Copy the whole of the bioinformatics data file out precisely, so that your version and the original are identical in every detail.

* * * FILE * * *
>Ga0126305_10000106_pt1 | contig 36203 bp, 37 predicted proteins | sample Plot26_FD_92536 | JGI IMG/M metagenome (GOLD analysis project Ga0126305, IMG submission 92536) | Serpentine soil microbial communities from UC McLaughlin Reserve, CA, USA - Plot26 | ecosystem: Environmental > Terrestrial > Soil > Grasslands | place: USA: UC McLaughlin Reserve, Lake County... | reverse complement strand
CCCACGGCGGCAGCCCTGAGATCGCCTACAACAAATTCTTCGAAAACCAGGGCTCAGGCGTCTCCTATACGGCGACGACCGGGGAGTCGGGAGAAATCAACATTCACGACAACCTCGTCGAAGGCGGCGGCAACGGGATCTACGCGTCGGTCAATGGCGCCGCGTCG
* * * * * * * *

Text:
>Ga0126305_10000106_pt1 | contig 36203 bp, 37 predicted proteins | sample Plot26_FD_92536 | JGI IMG/M metagenome (GOLD analysis project Ga0126305, IMG submission 92536) | Serpentine soil microbial communities from UC McLaughlin Reserve, CA, USA - Plot26 | ecosystem: Environmental > Terrestrial > Soil > Grasslands | place: USA: UC McLaughlin Reserve, Lake County... | reverse complement strand
CCCACGGCGGCAGCCCTGAGATCGCCTACAACAAATTCTTCGAAAACCAGGGCTCAGGCGTCTCCTATACGGCGACGACCGGGGAGTCGGGAGAAATCAACATTCACGACAACCTCGTCGAAGGCGGCGGCAACGGGATCTACGCGTCGGTCAATGGCGCCGCGTCG